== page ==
It’s a lovely autumn day outside, so Papa Bear tells his seven baby bears to get their sweaters on. They head upstairs to get ready while Papa sits downstairs knitting. But it turns out that the baby bears need some help getting dressed successfully. After some disentangling, Papa gets them ready. All except for one, whose sweater unravels and he to be tucked into the stocking cap that Papa had been knitting. By the time they are all ready to go, it’s evening. The bear family makes the most of the nighttime, watching their breath frost the air and seeing a comet cross the sky. Then it’s time for pajamas on and bed.
Every parent will recognize the joy of getting ready for a day outside the house. This book is so cozy that the frustration of not getting ready quickly makes time for knitting and some extra hugs. Papa Bear is a delight of an adult character, seemingly on top of it all until the door opens and reveals how long it has actually taken for them all to get ready. With few words, the book relies on the illustrations to tell the story and share the love of this furry family.
Cozy, funny and full of autumn spice. Appropriate for ages 2-4.
Reviewed from e-galley provided by Greenwillow Books.
The Blue Peter Book Awards celebrate the best authors and illustrators in children’s fiction and nonfiction. The award is given by BookTrust in the UK. The 2022 longlists for the awards have been announced and will be shortened to three books per category on November 11th. The winners will be selected by over 200 children from schools across the UK with the winners announced in March 2022. Here are the longlisted titles:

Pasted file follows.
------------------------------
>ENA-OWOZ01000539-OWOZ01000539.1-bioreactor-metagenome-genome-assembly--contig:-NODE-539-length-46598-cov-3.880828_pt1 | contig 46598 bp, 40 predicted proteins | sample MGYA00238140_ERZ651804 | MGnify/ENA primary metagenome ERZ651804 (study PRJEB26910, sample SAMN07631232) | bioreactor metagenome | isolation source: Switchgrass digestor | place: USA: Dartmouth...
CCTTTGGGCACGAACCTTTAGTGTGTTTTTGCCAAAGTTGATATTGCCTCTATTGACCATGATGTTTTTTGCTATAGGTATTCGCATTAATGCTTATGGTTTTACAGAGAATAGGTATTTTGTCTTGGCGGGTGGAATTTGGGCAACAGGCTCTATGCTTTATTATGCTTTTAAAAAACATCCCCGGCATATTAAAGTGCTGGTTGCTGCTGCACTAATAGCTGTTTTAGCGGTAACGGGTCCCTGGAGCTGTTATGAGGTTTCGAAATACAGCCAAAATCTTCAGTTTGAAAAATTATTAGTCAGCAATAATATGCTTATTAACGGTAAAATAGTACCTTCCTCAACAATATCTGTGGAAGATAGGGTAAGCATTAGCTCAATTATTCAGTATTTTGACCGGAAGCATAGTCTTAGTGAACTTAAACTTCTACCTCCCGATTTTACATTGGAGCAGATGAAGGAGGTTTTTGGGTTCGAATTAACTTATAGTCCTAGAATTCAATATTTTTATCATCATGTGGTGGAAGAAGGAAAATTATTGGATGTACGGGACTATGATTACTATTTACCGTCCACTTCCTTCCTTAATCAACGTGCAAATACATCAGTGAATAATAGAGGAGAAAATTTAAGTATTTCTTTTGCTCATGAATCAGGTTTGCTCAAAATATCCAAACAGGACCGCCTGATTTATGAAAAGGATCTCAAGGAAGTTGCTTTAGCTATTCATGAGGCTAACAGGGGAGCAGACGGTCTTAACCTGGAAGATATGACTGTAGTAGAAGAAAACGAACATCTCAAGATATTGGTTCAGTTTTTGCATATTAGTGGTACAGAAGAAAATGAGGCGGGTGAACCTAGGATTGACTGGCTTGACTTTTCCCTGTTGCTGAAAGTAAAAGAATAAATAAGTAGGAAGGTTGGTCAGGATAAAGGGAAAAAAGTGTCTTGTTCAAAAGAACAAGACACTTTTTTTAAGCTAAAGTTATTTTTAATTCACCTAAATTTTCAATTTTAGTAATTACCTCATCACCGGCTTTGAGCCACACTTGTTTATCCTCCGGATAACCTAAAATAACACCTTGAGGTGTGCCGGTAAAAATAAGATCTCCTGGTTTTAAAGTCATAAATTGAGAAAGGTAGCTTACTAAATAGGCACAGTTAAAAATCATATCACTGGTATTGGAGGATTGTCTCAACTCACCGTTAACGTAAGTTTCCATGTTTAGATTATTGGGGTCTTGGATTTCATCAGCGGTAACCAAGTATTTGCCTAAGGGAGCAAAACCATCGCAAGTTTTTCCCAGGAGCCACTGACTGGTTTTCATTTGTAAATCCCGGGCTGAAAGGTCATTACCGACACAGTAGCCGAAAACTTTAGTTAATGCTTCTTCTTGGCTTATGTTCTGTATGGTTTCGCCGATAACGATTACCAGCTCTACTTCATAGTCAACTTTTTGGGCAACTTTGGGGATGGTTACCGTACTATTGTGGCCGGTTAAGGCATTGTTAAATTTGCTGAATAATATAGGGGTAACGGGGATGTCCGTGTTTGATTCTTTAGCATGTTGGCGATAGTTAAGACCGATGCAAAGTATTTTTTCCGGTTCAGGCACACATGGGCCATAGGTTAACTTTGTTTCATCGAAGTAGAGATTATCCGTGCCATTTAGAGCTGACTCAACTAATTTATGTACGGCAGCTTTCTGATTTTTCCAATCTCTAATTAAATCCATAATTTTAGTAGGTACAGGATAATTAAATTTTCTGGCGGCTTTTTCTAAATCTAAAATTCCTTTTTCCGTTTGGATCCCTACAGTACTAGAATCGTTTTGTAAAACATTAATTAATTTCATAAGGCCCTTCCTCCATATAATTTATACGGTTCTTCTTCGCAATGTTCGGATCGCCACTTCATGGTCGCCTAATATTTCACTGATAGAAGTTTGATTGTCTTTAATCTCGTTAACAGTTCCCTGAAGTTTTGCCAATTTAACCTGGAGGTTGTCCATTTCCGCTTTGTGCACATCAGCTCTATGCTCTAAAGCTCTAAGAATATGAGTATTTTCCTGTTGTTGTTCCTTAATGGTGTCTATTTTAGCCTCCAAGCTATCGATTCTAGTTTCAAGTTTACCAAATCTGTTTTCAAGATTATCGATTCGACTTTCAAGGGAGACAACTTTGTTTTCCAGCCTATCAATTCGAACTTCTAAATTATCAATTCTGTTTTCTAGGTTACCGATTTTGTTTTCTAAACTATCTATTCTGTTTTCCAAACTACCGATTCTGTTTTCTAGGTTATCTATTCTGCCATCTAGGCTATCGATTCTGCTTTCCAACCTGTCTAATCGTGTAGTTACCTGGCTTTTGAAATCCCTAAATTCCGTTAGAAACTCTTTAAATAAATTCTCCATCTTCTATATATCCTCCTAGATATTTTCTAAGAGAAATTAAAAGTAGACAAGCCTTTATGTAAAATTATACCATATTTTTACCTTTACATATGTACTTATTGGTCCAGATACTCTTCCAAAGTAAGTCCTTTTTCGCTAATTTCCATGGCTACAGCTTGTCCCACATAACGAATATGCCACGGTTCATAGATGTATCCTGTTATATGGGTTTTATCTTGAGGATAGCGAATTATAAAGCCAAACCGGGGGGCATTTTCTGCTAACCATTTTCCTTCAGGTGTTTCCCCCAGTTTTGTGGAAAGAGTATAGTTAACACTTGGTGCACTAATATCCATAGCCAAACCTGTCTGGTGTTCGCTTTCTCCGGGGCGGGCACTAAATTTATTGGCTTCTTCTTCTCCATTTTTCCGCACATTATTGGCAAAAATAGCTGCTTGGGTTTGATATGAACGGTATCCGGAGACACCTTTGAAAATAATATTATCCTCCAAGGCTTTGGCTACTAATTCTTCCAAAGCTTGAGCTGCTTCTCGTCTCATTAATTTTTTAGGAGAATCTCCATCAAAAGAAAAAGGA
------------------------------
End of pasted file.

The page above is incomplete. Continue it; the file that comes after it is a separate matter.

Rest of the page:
This is the second book in the Sato the Rabbit trilogy. In a series of chapters, Sato explores the world around him. When the moon disappears into a nearby thicket, Sato pulls it out and makes it into a boat. Exploring a brown, dry field, he discovers a green sprout that turns like a screw and soon green is popping up all around. On a rainy day, Sato sets up a rain party where he captures the sheets of rain with ribbons. Other stories have fallen leaves that roll up into a rug, the moon turned into a blanket, and the wonder of a hole in a hat.
This Japanese picture book series is surprising and surreal. Just when you think you know where each of the short chapters is headed, a page turn takes it in an entirely different direction. It’s these little surprises along the way that make the book so charming. Each chapter features Sato doing amazing things with regular items we interact with in our world too.
The illustrations add to the fun of the surreal stories. They make what is being said in the brief text come alive as wondrous things happen in each story.
A charming addition to the Sato series. Appropriate for ages 4-7.
Reviewed from copy provided by Enchanted Lion Books.
Borders by Thomas King, illustrated by Natasha Donovan (9780316593069)